Annual cycles of body weight and condition in Scottish Red deer, Cervus elaphus



As part of a study of performance in Red deer (Cervus elaphus L.) at high population density on Scottish hill-land, the annual cycles of body weight and condition in selected classes of deer were investigated. The research was done on Rhum, a 10,600 ha island off the west coast of Scotland with an isolated population of about 1500 Red deer. Samples of deer were shot at different times of year, and various physical characteristics of the animals were assessed.

The four classes of deer chosen for study comprised: stags, hinds supporting calves (“milk” hinds), and hinds without calves (“yeld” hinds), all aged 5–10 years, and calves. These represented the three main kinds of mature full-grown deer, and immature deer at the stage of maximum growth potential. Seven sampling periods of two weeks each in July, September, October, November, February, March and April-May covered the main features of the annual life cycle. Achieving biologically meaningful results depended very much on animal selection, and on the consistency and intensity of sampling. Therefore the background and results of the shooting plan are discussed in some detail before considering the biological findings of the study.

All four classes of Red deer showed well defined trends in body weight and condition over the year, and it was clear that body weight and condition were strongly correlated within each class; the maxima and minima in body weight and condition coincided exactly. Similarities amongst the four classes were undoubtedly related to the underlying seasonal trends in environmental factors such as food and climate; deer mostly showed gains in weight and condition from spring to autumn and losses during winter.

Differences amongst the three classes of adult deer were mainly attributable to aspects of reproduction, but there were two-way relationships between these and the annual cycles of body weight and condition. Maximum body weight and condition in stags coincided with the start of the rutting season (late September to late November), but stags lost about 14–17% carcase weight and most discernible fatty tissue during the rut. Milk hinds showed lower body weights and fat reserves than yeld hinds over most of the year reflecting the effects of pregnancy and lactation. Moreover, hinds in good condition achieved a higher pregnancy rate than those in poor condition. Thus many hinds must breed successfully one year but fail the following year on account of poor condition resulting from the effects of pregnancy and lactation in a nutritionally poor environment. Calves grew actively from the calving period in late May and June until late October, but there was a severe growth check from late November until late March with most body constituents either declining or remaining constant. However, skeletal growth apparently continued slowly over the winter period. As might be expected, the best hinds had the best calves.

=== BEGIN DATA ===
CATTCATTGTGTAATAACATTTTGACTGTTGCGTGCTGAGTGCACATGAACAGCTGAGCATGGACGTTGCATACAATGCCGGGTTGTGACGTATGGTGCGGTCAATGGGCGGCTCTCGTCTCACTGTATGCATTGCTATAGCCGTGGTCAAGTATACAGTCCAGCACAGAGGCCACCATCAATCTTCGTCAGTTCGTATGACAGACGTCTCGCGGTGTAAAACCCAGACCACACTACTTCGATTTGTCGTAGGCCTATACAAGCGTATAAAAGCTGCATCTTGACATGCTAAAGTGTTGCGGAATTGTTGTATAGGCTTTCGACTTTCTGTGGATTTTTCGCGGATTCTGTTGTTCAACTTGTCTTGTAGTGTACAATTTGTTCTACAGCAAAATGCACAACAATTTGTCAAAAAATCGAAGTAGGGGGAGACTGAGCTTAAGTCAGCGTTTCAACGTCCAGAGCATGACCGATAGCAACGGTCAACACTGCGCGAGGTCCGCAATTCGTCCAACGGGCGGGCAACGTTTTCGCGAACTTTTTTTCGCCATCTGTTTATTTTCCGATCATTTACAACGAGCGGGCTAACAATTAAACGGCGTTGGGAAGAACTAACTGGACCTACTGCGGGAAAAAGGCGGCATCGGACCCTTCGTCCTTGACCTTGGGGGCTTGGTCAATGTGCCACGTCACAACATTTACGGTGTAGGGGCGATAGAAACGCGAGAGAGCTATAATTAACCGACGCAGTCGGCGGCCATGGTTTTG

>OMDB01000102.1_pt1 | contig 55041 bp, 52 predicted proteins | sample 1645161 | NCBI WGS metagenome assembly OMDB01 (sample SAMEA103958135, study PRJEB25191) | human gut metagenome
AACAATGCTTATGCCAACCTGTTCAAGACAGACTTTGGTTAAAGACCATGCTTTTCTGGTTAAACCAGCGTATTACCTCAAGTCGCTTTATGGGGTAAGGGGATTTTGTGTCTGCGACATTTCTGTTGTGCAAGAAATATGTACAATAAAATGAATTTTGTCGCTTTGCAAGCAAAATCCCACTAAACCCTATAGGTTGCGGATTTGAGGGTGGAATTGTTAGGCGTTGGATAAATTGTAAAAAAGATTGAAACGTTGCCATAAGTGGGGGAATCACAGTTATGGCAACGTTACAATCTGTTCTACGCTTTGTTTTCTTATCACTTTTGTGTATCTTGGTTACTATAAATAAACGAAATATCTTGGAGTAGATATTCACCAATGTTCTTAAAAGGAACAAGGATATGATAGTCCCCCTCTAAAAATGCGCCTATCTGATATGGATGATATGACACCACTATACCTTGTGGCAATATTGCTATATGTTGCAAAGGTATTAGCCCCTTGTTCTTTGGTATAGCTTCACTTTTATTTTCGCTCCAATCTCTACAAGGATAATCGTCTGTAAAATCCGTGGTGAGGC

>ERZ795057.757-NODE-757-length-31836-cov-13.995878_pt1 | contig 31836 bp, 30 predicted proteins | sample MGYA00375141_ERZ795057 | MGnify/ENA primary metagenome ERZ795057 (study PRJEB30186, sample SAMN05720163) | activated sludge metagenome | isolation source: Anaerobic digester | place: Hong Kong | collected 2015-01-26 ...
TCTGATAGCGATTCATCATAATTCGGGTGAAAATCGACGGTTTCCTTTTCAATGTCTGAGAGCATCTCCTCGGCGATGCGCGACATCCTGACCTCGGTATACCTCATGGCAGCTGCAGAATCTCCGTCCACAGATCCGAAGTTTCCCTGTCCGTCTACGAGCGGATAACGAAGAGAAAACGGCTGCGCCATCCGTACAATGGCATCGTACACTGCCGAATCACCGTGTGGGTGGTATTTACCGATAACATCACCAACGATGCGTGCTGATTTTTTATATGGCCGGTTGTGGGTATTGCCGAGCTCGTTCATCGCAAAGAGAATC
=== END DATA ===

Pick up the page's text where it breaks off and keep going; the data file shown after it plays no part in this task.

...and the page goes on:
In adult deer the weights of livers and kidneys showed distinct annual cycles, but these were out of phase with the cycles in body weight and condition. Possible reasons are discussed briefly. In addition, the trends in kidney weights are discussed in relation to the kidney-fat-index as a measure of condition. There were distinct annual cycles also in the amounts of ingested food material in adults of both sexes. Hinds showed smaller amounts, suggesting a lower food intake, in winter than summer. The amounts in stags were very much lower during the rutting season, and much higher immediately afterwards, than at any other time of year; it is well known that stags almost cease feeding whilst rutting.